“Birmingham was one of the more innovative operations,” he said. “While greyhound racing was being made possible, Birmingham became one of the first sites in the country to have extensive simulcasting. Simulcasting has grown to be an industry standard now 20-some-odd years later.”
While the wagers on races at other courses help, it hasn’t made the course a booming business.
In May, representatives for the course said they were about three years behind on property taxes and asked the Racing Commission for about $800,000 to pay the delinquent taxes. The course, citing the rising costs of simulcast, asked for the money from an escrow account set up from a portion of the wagers at the course.
The commission approved $398,000 for the course. Board member Tom Dawkins was the only member to vote against it, saying the account was designed to fund winners’ purses for horse racing. Dipping into that fund, horse racing proponents said, would reduce the incentives for people to bring horse racing back.
In 2010 and 2011, the Racing Commission allowed the course to use a total of $550,000 from an escrow account set aside to aid and encourage horse racing for maintenance and upgrades to simulcasting equipment.
Simulcasting is one of the reasons the action at the Birmingham Race Course, even on a nice night, isn’t in the grandstands. Many people go to bet on more races than just those happening outside. But even the races, which will draw 750 to 800 people on a daily basis, aren’t enough to sustain greyhound tracks.
In Florida, the tracks often thrive on the proceeds from poker rooms. The livelihoods of other courses are tied to the fate of in-house casinos.
In the 2000s, the course made efforts to bring in a secondary form of revenue: Las Vegas-style bingo machines. Those efforts ran into political trouble, and Jefferson County sheriff’s deputies at one point raided the course and confiscated machines. At VictoryLand and Greenetrack, where live greyhound racing has been cut in favor of solely simulcasting, the bingo machines that provided a boon have recently been the subject of raids and lawsuits.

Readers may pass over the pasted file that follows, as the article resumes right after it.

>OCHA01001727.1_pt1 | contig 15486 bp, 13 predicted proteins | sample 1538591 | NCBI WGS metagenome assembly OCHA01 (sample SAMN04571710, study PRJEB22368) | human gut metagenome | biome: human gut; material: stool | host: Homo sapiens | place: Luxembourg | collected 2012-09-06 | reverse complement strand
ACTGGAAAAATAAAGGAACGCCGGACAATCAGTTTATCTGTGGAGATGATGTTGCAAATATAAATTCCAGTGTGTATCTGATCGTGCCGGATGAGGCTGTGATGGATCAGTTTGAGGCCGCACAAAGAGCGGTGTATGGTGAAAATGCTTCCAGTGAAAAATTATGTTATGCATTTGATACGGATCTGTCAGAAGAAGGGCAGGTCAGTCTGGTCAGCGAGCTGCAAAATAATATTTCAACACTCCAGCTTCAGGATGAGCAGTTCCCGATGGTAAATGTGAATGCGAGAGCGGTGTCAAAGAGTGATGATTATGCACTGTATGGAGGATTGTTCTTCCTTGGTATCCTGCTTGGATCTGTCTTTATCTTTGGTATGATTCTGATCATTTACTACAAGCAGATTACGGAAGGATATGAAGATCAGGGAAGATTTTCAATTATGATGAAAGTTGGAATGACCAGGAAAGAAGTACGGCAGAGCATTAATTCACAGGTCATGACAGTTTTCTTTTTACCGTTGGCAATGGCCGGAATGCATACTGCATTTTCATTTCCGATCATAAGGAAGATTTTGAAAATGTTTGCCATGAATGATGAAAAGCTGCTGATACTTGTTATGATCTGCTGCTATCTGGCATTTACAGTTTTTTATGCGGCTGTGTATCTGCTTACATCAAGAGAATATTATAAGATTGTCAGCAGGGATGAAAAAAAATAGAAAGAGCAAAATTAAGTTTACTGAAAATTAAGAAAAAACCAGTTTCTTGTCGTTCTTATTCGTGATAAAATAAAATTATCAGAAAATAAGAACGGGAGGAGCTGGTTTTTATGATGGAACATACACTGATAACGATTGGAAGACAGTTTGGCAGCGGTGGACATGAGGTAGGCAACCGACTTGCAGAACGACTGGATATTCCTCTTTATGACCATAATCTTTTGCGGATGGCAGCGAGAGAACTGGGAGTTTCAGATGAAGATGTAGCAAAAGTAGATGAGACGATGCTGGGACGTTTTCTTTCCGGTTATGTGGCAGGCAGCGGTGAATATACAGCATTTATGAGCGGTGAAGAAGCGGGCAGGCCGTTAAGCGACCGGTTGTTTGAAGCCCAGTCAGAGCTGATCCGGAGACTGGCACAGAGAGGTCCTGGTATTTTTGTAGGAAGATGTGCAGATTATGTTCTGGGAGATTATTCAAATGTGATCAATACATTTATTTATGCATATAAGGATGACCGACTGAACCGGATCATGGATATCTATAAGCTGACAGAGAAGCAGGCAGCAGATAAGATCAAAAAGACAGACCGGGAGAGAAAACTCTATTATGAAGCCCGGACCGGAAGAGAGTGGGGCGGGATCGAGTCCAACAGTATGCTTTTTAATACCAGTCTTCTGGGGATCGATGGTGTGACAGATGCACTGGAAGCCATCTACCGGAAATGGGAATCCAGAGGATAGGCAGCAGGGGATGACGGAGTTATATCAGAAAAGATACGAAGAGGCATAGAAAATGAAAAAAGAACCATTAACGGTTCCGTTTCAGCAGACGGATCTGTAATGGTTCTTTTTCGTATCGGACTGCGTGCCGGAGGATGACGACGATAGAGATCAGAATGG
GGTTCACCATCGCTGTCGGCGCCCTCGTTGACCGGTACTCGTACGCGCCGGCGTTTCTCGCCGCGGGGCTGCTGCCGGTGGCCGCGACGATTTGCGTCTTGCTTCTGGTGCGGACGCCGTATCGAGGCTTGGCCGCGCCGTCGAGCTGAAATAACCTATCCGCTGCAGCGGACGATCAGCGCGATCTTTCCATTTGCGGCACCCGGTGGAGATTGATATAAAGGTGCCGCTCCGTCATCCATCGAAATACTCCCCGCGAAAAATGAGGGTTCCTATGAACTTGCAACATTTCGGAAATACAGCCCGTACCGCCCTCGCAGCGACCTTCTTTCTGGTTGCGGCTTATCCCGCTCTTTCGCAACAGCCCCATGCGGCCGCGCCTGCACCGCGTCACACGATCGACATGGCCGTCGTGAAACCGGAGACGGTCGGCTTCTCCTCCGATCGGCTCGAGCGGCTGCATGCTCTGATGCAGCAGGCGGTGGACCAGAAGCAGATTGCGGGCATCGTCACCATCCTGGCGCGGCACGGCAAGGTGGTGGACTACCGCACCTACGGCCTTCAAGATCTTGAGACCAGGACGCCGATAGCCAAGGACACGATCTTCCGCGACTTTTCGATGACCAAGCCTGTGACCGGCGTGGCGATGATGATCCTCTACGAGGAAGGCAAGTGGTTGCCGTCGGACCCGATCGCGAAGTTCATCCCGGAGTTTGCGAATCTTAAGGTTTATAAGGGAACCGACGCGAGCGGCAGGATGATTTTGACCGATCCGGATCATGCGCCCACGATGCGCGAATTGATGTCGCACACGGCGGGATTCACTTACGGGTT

Even without bingo machines, the course has a bit of that casino atmosphere. The drinks are inexpensive, with a sign at the entrance advertising beer for $1.99. There’s a restaurant with an extensive menu, and the course offers free Wi-Fi and sells electronic cigarettes. As in a casino, the course has plenty of amenities to keep people betting. But the draw doesn’t seem to be enough, Keefer said.
The course has looked for other sources of revenue, even adding a driving range on the vast property a few years ago, but it isn’t enough, Keefer said. Without an extra form of revenue, the purse for the winners of the horse races remains well below what many greyhound tracks can pay. The dogs who run are often greyhounds that couldn’t cut it at Southland in West Memphis, Ark., or other courses.
“This track is in kind of a survival mode,” Keefer said, “just trying to hang on in the hopes that something happens.”